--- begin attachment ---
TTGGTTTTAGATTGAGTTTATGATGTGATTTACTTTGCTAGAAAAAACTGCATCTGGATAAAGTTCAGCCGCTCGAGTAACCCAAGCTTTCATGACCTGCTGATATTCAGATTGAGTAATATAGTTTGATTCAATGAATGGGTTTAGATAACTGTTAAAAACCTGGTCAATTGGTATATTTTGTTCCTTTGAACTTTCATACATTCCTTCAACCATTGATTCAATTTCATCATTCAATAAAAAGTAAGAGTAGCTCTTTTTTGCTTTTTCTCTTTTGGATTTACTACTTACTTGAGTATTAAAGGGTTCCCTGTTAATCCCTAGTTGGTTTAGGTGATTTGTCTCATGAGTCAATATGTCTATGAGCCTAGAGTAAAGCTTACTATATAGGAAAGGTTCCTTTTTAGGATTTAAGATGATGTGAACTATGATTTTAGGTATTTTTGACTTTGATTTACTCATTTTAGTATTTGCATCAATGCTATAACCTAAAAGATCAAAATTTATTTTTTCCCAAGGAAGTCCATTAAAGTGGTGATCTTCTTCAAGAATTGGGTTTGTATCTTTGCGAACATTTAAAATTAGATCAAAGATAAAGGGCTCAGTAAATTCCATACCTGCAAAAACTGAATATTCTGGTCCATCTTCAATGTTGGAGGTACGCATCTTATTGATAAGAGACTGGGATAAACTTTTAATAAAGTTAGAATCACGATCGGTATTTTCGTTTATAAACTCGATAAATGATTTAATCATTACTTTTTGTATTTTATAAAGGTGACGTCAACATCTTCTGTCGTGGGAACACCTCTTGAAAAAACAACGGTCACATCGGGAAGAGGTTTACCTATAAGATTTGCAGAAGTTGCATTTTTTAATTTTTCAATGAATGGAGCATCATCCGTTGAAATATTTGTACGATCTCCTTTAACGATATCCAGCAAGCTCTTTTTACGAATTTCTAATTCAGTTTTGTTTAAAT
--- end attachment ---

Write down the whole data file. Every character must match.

TTGGTTTTAGATTGAGTTTATGATGTGATTTACTTTGCTAGAAAAAACTGCATCTGGATAAAGTTCAGCCGCTCGAGTAACCCAAGCTTTCATGACCTGCTGATATTCAGATTGAGTAATATAGTTTGATTCAATGAATGGGTTTAGATAACTGTTAAAAACCTGGTCAATTGGTATATTTTGTTCCTTTGAACTTTCATACATTCCTTCAACCATTGATTCAATTTCATCATTCAATAAAAAGTAAGAGTAGCTCTTTTTTGCTTTTTCTCTTTTGGATTTACTACTTACTTGAGTATTAAAGGGTTCCCTGTTAATCCCTAGTTGGTTTAGGTGATTTGTCTCATGAGTCAATATGTCTATGAGCCTAGAGTAAAGCTTACTATATAGGAAAGGTTCCTTTTTAGGATTTAAGATGATGTGAACTATGATTTTAGGTATTTTTGACTTTGATTTACTCATTTTAGTATTTGCATCAATGCTATAACCTAAAAGATCAAAATTTATTTTTTCCCAAGGAAGTCCATTAAAGTGGTGATCTTCTTCAAGAATTGGGTTTGTATCTTTGCGAACATTTAAAATTAGATCAAAGATAAAGGGCTCAGTAAATTCCATACCTGCAAAAACTGAATATTCTGGTCCATCTTCAATGTTGGAGGTACGCATCTTATTGATAAGAGACTGGGATAAACTTTTAATAAAGTTAGAATCACGATCGGTATTTTCGTTTATAAACTCGATAAATGATTTAATCATTACTTTTTGTATTTTATAAAGGTGACGTCAACATCTTCTGTCGTGGGAACACCTCTTGAAAAAACAACGGTCACATCGGGAAGAGGTTTACCTATAAGATTTGCAGAAGTTGCATTTTTTAATTTTTCAATGAATGGAGCATCATCCGTTGAAATATTTGTACGATCTCCTTTAACGATATCCAGCAAGCTCTTTTTACGAATTTCTAATTCAGTTTTGTTTAAAT